Weekend Binge: Netflix’s The Keepers, these 5 films suggest real monsters walk among us
Netflix’s new documentary series, The Keepers, has put the spotlight, once again, on the Catholic church’s alleged cover up of sex abuse scandals. Here are 5 movies that suggest real monsters walk among us.hollywood Updated: Sep 01, 2017 13:10 IST
Every week, we will curate a collection of titles - movies, TV, general miscellanea - for you to watch (and in some cases, read, or listen to), in a series we call Weekend Recommendations. The selection will be based on a theme which binds the picks - which could be extremely blunt in certain instances, or confusingly abstract in some. No rules apply, other than the end goal being getting some great entertainment to watch.
While the idea is to base the theme on the week’s major events - it could be the release of a new movie, or show - we could also use this opportunity to comment on our world in general, and turn to art to wrap our heads around some of the more difficult stories of the past seven days.
Netflix’s new documentary series, The Keepers, has reinforced a sad truth. It can’t quite be described as entertainment, nor can it be called a ‘true crime’ series, which is how most people are describing it. Like their previous breakout hit, Making a Murderer, The Keepers is about real life horrors, real life heroes, real life monsters, and the conspiracies to keep them hidden.
It is about the 50-year-old unsolved murder of a Catholic nun, the allegations of sexual abuse levelled at a priest, and how the two cases could be connected. It’s about memories of violence, and it is about fighting for justice against a system that will do whatever it takes to attack the victims.
You could consider this your first recommendation of the week. Here are 5 other films you should watch to - more than anything else, educate yourself about this menace.
Spotlight is perhaps the best-known of the films in this list. It won, in a major upset, the Academy Award for Best Picture in the same year that Leonardo DiCaprio’s The Revenant was expected to sweep the show.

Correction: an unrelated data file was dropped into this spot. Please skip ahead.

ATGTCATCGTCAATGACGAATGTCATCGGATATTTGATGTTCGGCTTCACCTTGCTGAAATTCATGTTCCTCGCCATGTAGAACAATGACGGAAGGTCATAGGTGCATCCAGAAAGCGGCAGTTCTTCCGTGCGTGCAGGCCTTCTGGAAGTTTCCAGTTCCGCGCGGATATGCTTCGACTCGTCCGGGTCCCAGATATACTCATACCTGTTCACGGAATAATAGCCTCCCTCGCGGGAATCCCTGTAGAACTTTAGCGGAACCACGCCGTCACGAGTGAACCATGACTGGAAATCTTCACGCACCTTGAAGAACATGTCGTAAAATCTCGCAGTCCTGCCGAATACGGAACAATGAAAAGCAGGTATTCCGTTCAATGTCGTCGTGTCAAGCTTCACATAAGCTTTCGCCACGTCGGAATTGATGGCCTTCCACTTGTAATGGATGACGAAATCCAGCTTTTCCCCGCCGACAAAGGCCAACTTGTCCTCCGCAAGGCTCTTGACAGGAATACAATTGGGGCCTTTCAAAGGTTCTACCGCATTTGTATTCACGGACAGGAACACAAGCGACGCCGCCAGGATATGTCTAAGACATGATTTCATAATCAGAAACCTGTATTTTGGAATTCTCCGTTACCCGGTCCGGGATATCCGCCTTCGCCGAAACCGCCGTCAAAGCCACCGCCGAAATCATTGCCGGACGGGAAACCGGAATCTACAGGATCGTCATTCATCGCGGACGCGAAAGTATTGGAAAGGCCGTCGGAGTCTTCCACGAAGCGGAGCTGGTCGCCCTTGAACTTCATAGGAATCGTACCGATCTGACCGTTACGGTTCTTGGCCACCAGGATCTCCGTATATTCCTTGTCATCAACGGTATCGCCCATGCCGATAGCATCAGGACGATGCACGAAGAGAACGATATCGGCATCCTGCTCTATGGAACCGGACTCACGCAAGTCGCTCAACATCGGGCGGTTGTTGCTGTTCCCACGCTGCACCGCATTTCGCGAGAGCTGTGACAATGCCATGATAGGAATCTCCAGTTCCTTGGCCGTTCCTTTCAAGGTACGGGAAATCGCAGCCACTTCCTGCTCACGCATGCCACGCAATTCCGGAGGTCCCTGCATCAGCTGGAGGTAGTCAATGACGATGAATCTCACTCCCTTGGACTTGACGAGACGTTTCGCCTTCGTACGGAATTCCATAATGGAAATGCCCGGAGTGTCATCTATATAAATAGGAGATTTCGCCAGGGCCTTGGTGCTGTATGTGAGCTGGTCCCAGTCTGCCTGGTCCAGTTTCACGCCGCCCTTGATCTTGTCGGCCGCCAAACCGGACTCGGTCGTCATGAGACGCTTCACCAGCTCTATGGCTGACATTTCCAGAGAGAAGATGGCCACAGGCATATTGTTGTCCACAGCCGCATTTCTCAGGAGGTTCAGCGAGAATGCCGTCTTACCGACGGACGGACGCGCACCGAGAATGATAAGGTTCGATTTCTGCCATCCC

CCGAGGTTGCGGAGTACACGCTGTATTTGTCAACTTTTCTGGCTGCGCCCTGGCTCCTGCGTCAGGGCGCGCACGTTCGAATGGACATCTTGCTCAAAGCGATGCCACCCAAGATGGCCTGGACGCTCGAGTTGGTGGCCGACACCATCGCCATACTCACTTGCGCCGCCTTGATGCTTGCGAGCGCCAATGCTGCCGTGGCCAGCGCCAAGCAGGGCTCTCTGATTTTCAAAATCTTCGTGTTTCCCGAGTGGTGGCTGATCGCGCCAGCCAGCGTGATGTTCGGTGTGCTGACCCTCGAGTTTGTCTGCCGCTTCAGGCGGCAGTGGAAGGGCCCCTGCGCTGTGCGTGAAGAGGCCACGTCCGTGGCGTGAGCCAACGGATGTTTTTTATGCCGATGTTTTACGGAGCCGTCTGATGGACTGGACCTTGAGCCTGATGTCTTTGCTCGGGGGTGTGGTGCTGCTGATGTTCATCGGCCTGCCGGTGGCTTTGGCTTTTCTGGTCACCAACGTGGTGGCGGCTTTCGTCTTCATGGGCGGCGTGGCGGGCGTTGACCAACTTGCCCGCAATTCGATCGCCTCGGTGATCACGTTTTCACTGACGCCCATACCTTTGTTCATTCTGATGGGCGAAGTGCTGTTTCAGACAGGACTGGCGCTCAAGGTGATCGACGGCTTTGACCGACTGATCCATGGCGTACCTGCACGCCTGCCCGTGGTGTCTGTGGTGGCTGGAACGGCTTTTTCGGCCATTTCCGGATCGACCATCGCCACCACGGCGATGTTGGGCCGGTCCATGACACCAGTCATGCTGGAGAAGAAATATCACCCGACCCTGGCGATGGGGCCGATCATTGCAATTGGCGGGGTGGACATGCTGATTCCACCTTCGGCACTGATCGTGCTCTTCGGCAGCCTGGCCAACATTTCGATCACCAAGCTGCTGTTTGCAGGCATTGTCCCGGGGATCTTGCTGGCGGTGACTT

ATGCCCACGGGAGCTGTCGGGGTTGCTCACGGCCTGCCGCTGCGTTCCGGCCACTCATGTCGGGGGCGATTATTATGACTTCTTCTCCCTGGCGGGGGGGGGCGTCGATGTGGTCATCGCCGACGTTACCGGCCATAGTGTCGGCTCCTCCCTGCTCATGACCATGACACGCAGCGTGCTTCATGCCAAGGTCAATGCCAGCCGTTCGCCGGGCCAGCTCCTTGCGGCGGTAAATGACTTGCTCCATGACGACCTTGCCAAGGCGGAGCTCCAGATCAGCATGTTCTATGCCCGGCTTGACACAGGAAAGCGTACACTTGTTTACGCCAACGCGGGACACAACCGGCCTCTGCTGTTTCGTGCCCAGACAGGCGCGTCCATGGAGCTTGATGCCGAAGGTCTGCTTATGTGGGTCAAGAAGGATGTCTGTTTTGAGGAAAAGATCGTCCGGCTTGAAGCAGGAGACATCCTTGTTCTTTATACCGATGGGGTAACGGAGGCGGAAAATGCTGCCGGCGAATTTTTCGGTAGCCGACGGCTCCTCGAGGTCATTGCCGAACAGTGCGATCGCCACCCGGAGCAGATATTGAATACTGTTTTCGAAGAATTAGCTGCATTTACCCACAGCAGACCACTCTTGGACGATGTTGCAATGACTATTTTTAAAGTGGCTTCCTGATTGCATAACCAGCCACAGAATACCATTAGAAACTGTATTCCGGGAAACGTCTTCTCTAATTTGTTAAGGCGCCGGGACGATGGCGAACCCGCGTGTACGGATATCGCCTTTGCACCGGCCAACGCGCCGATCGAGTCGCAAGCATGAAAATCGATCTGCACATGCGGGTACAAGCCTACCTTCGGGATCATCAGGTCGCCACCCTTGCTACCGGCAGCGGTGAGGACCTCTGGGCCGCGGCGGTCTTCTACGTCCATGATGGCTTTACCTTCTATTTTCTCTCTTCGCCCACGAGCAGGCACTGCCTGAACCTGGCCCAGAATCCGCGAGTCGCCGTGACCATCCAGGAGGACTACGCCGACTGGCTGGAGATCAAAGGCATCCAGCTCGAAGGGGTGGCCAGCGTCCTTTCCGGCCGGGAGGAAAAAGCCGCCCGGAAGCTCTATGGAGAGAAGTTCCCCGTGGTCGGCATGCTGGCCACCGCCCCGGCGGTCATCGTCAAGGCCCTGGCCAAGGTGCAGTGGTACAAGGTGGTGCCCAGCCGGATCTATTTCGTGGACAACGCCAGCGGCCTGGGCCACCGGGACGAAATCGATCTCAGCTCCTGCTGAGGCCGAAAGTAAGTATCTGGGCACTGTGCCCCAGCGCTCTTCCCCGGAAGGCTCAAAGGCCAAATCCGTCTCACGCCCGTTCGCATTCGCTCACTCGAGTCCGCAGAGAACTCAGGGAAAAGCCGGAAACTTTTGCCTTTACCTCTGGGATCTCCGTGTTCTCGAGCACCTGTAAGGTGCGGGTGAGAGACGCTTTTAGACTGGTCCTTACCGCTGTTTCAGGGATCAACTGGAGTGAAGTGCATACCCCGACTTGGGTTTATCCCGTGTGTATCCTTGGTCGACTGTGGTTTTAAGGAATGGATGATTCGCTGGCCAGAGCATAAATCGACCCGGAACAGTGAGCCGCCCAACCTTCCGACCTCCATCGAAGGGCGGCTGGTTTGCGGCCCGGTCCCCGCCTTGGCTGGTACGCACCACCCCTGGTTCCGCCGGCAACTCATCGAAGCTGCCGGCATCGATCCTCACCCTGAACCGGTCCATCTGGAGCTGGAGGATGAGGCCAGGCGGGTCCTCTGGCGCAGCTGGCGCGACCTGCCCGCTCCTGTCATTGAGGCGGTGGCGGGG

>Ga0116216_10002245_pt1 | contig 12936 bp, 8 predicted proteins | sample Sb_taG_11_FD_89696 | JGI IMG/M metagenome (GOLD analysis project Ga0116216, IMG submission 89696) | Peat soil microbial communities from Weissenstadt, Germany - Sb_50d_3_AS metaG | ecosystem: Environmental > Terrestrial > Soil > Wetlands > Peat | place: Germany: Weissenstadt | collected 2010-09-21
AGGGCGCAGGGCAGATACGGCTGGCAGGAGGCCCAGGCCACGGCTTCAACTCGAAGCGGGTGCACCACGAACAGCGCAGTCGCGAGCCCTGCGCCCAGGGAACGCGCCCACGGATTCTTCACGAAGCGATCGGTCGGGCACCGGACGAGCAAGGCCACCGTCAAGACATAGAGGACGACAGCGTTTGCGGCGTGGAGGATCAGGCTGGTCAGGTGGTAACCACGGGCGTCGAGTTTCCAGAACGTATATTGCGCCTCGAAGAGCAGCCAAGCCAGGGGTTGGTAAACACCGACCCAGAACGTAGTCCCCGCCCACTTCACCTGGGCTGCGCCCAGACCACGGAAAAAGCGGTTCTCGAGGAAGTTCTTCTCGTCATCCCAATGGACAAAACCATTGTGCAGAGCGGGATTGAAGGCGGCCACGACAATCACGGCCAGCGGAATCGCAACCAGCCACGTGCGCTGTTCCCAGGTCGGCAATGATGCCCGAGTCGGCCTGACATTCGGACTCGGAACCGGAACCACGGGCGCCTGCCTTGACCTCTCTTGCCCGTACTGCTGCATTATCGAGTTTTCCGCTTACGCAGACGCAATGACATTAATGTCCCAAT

Featuring a top-form cast which included Michael Keaton, Rachel McAdams, Mark Ruffalo and Liev Schreiber - Ruffalo and McAdams were also nominated for their performances at the Oscars - the film is about the Boston Globe’s Spotlight team of journalists, and their years-long investigation into a sexual abuse scandal that the church had allegedly covered up.
Like the other films in this list, it is not an easy film to watch, but it isn’t meant to be.
Mea Maxima Culpa: Silence in the House of God (2012)
Alex Gibney, one of the finest documentarians working today, brought to light the “first known protest against clerical sex abuse in the US by four deaf men”.
To voice the subjects, who use rich, vibrant sign language to tell their horrific stories, Gibney brought on actors Jamey Sheridan, Ethan Hawke, John Slattery and Chris Cooper.
The title is derived from the Latin phrase, “Through my most grievous fault,” reiterating how the survivors in these cases are more likely to be blamed than the perpetrators.
Critic Roger Ebert, in one of his most personal reviews wrote, “To someone who was raised and educated in the Catholic school system, as I was, a film like this inspires shock and outrage.” And to the survivors in the film, the loss of their faith is another devastating blow, in addition to the horrors they’ve faced.
Twist of Faith (2005)
Over time, we notice that there is, tragically, a sameness to the stories of these survivors. Chances are, they will keep information about the abuse secret, sometimes, like the subject of this film, for decades. When they go public with the allegations, the church pours all their money into high-profile lawyers.
It was nominated for the Academy Award for Best Documentary Feature in 2005.
Deliver Us From Evil (2006)
Perhaps the only film which had the courage to confront Cardinal Joseph Ratzinger, the man who would only a few years later, become Pope Benedict XVI, about the Vatican’s alleged conspiracy to cover up allegations of sex abuse against an Irish priest.
This documentary is notable for several reasons: A, the priest, who admitted to molesting several children over decades, is prominently featured. B, it was the first film to suggest that the highest-level of Vatican officials were aware of the allegations, and deliberately chose to cover them up. The man the films suggests was directly involved in the cover up, was later made Cardinal, which is exactly what happened in The Keepers.
Like Twist of Faith, it also has a rare 100% rating on the review aggregator website Rotten Tomatoes.
Memories of Murder (2003)
Bong Joon-ho, who also directed Okja, came into prominence with this detective story set in his native South Korea, about the first reported serial killings in his country. While Memories of Murder is the odd one out in this list - it isn’t about clerical sex abuse - it is, like The Keepers, about an unsolved murder, and the toll it takes on everyone involved.
The event exists only in their memories, because most everyone else has since moved on. But for those who were a part of the killings, in whatever capacity, it has taken over their lives.
The film also inspired the first season of the cult HBO show True Detective, starring Matthew McConaughey and Woody Harrelson.
Stay tuned for more next week